The U.S. Cybersecurity and Infrastructure Security Agency (CISA) has added a high-severity flaw affecting the ZK Framework to its Known Exploited Vulnerabilities (KEV) catalog based on evidence of active exploitation.
Tracked as CVE-2022-36537 (CVSS score: 7.5), the issue impacts ZK Framework versions 9.6.1, 22.214.171.124, 126.96.36.199, 188.8.131.52, and 184.108.40.206, and allows threat actors to retrieve sensitive information via specially crafted requests.
"The ZK Framework is an open source Java framework," CISA said. "This vulnerability can impact multiple products, including but not limited to ConnectWise R1Soft Server Backup Manager."
The vulnerability was patched in May 2022 in versions 9.6.2, 220.127.116.11, 18.104.22.168, 22.214.171.124, and 126.96.36.199.
As demonstrated by Huntress in a proof-of-concept (PoC) in October 2022, the vulnerability can be weaponized to bypass authentication, upload a backdoored JDBC database driver to gain code execution, and deploy ransomware on susceptible endpoints.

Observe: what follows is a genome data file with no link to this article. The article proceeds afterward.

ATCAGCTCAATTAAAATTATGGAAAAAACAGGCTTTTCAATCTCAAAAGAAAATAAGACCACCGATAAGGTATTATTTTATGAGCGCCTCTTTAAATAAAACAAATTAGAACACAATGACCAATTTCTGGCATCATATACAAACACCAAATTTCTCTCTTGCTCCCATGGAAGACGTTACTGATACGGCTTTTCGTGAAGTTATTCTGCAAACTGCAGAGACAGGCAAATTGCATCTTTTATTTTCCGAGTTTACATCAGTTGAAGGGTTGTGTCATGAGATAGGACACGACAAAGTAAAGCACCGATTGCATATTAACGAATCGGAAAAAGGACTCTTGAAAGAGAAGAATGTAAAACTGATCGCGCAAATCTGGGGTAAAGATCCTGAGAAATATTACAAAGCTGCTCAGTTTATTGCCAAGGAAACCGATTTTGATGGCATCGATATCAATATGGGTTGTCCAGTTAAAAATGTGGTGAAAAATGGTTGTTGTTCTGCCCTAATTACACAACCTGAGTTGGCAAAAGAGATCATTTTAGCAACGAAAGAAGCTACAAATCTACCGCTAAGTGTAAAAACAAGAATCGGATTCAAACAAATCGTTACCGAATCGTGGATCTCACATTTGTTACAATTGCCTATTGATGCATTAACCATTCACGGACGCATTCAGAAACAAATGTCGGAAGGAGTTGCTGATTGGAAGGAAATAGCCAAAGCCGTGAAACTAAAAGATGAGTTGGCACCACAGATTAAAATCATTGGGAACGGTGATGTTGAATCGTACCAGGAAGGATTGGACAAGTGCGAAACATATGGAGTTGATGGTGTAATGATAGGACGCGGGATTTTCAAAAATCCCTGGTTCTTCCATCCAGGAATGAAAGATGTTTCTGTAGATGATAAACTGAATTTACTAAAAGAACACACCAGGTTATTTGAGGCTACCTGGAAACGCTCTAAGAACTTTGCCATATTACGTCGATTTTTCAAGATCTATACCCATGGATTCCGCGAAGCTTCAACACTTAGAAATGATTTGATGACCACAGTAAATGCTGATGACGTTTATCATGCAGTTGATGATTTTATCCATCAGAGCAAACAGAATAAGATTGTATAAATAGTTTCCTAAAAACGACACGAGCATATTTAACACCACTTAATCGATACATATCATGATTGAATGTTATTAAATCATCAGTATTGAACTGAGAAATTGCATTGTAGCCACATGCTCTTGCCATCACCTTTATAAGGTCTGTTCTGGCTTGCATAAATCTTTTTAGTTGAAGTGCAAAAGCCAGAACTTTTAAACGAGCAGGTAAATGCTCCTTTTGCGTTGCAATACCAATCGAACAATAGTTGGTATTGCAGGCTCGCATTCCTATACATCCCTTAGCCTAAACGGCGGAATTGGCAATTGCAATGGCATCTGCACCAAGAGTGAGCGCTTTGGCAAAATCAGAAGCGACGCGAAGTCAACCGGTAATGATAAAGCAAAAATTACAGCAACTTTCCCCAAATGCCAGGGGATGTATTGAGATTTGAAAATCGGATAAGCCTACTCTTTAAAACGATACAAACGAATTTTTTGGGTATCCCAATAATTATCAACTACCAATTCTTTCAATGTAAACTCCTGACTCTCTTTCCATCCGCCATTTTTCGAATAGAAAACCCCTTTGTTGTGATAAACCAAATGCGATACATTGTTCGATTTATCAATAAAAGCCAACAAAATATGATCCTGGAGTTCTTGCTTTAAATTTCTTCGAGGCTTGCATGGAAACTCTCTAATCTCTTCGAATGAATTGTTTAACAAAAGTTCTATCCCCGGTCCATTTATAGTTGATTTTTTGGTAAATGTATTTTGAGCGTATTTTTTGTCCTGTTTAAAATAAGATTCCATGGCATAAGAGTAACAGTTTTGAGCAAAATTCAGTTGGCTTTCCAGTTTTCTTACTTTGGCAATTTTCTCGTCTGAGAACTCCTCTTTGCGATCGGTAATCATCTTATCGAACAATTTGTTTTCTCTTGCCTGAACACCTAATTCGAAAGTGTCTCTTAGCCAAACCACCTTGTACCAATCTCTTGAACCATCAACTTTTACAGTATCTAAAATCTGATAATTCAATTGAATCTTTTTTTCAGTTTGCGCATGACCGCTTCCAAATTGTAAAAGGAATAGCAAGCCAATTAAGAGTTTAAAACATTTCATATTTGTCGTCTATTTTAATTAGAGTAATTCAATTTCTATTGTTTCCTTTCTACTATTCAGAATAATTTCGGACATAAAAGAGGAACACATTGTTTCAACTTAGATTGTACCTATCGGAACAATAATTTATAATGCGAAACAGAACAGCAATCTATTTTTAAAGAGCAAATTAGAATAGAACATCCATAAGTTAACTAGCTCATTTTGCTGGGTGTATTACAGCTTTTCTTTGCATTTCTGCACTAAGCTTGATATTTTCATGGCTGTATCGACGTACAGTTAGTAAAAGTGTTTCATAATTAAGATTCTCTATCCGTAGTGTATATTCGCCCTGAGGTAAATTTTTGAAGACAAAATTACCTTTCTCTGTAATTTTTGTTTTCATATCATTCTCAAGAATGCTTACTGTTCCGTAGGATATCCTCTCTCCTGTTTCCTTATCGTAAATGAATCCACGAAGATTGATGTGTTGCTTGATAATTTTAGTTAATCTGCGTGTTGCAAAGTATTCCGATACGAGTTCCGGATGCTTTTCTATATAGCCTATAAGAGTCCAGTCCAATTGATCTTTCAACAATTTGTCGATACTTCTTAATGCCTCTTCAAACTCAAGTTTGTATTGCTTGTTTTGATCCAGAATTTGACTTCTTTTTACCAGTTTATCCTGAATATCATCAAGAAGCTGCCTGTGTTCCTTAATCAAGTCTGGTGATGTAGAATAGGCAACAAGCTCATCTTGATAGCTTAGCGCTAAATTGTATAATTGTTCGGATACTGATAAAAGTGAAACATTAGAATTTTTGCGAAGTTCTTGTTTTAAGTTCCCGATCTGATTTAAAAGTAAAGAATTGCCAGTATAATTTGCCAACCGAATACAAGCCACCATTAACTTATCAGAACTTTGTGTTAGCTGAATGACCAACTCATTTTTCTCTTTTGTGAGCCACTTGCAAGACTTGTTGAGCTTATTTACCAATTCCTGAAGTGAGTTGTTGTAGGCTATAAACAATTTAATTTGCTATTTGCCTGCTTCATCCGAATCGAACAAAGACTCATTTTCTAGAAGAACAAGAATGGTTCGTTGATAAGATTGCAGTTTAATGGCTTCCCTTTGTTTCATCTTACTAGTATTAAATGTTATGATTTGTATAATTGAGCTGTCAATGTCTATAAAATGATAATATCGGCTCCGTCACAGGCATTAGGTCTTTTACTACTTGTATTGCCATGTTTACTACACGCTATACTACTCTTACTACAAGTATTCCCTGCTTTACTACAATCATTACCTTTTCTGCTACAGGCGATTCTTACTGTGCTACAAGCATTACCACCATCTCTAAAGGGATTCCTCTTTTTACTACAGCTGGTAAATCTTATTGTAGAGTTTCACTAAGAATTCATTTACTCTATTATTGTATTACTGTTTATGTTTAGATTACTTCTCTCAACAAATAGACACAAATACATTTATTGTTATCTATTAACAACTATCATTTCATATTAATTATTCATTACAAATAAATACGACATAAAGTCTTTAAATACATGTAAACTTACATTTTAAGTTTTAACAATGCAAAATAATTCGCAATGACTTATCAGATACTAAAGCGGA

Singapore-based Numen Cyber Labs, in addition to publishing a PoC of its own in December 2022, cautioned that it found more than 4,000 Server Backup Manager instances exposed on the internet.
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The vulnerability has since come under mass exploitation, as evidenced by NCC Group's Fox-IT research team last week, to obtain initial access and deploy a web shell backdoor on 286 servers.
A majority of the infections are located in the U.S., South Korea, the U.K., Canada, Spain, Colombia, Malaysia, Italy, India, and Panama. A total of 146 R1Soft servers remain backdoored as of February 20, 2023.
"Over the course of the compromise, the adversary was able to exfiltrate VPN configuration files, IT administration information, and other sensitive documents," Fox-IT said.